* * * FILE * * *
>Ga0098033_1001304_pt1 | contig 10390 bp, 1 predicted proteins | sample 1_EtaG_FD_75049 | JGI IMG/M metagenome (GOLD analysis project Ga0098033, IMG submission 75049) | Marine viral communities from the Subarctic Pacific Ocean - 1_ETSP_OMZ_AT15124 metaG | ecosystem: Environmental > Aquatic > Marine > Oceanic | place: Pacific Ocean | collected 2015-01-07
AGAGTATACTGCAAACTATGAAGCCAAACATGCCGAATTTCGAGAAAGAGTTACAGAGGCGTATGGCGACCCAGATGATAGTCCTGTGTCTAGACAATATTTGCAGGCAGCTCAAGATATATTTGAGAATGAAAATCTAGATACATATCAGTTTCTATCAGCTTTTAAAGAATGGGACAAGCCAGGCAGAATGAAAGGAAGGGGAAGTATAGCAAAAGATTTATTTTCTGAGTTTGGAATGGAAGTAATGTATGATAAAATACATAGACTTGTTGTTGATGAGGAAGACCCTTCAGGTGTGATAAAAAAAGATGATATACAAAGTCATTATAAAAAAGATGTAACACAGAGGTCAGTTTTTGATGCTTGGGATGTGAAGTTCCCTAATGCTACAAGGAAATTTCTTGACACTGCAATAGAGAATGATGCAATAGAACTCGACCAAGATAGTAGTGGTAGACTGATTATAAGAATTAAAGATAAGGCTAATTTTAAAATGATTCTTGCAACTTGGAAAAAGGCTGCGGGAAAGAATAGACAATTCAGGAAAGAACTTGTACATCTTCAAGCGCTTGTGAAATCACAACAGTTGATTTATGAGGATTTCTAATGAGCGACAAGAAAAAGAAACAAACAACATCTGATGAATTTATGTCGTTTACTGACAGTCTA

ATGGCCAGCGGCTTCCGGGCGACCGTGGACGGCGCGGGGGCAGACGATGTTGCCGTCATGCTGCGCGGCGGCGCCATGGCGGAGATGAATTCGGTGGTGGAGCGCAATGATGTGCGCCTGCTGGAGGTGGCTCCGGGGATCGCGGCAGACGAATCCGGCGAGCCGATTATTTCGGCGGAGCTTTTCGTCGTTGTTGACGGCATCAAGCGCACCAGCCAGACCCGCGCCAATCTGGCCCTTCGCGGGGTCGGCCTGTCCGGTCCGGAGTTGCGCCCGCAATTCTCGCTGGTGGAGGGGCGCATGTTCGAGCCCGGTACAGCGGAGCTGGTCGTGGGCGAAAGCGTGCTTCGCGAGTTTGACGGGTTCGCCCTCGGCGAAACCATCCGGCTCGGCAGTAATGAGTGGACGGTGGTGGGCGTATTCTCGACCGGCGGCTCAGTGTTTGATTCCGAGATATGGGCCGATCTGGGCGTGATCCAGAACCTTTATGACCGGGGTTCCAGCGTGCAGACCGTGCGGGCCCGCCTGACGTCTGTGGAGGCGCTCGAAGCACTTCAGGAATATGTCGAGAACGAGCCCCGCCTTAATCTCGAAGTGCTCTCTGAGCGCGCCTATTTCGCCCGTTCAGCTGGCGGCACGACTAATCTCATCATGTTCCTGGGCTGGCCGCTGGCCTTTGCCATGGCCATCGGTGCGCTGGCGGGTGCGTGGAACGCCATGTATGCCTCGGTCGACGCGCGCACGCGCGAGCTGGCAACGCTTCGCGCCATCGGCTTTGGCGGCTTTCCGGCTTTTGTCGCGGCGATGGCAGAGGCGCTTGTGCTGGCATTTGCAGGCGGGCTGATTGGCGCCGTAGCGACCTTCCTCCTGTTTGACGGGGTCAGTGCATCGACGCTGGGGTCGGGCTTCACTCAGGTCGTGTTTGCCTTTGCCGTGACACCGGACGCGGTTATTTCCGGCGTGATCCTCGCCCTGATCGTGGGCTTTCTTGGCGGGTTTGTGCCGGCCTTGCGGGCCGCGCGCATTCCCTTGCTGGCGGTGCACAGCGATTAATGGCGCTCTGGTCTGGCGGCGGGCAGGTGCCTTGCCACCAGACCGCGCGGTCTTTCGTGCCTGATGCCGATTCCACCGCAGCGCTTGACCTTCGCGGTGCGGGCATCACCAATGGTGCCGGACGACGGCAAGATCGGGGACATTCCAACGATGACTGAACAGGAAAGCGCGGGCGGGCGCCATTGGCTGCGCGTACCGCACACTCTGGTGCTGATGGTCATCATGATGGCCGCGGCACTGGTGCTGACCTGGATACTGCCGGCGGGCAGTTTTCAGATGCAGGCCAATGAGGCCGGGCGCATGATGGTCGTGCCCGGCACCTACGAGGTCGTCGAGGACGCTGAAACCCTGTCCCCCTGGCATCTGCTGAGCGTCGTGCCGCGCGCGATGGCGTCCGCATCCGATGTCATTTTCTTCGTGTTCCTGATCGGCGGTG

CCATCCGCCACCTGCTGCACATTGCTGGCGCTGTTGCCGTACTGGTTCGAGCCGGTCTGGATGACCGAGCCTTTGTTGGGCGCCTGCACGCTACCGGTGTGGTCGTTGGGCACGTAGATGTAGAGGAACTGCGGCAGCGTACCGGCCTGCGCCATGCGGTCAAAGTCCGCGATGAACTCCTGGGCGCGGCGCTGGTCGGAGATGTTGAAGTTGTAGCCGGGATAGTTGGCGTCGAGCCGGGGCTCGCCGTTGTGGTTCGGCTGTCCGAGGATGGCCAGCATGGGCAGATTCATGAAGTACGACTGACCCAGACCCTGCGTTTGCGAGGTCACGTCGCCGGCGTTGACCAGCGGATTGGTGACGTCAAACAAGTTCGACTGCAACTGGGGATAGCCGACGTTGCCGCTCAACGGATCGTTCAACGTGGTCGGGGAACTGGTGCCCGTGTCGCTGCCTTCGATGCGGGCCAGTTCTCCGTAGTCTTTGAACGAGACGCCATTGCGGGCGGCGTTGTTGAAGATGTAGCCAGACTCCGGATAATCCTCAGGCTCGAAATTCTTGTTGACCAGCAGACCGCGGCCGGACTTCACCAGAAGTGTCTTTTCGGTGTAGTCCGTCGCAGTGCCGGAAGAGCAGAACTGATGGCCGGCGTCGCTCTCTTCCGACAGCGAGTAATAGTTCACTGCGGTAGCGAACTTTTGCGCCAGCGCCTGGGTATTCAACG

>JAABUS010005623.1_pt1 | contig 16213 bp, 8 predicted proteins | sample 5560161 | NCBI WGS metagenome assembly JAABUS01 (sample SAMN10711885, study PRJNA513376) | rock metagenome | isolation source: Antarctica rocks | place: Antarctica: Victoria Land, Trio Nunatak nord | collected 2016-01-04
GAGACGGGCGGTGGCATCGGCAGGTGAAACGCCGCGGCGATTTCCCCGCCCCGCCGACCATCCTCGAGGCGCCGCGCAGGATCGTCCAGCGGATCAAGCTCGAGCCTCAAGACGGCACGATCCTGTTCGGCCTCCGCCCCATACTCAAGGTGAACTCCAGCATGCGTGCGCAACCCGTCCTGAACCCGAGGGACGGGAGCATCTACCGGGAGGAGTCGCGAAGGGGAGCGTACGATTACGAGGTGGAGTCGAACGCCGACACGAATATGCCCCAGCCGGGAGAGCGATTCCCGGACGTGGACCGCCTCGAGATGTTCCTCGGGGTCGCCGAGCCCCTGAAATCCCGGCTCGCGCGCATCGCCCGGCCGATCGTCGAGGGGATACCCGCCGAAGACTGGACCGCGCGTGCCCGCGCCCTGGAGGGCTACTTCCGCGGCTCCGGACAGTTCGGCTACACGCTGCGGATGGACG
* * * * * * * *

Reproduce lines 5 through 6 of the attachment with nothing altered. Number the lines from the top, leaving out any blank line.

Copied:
>JAABUS010005623.1_pt1 | contig 16213 bp, 8 predicted proteins | sample 5560161 | NCBI WGS metagenome assembly JAABUS01 (sample SAMN10711885, study PRJNA513376) | rock metagenome | isolation source: Antarctica rocks | place: Antarctica: Victoria Land, Trio Nunatak nord | collected 2016-01-04
GAGACGGGCGGTGGCATCGGCAGGTGAAACGCCGCGGCGATTTCCCCGCCCCGCCGACCATCCTCGAGGCGCCGCGCAGGATCGTCCAGCGGATCAAGCTCGAGCCTCAAGACGGCACGATCCTGTTCGGCCTCCGCCCCATACTCAAGGTGAACTCCAGCATGCGTGCGCAACCCGTCCTGAACCCGAGGGACGGGAGCATCTACCGGGAGGAGTCGCGAAGGGGAGCGTACGATTACGAGGTGGAGTCGAACGCCGACACGAATATGCCCCAGCCGGGAGAGCGATTCCCGGACGTGGACCGCCTCGAGATGTTCCTCGGGGTCGCCGAGCCCCTGAAATCCCGGCTCGCGCGCATCGCCCGGCCGATCGTCGAGGGGATACCCGCCGAAGACTGGACCGCGCGTGCCCGCGCCCTGGAGGGCTACTTCCGCGGCTCCGGACAGTTCGGCTACACGCTGCGGATGGACG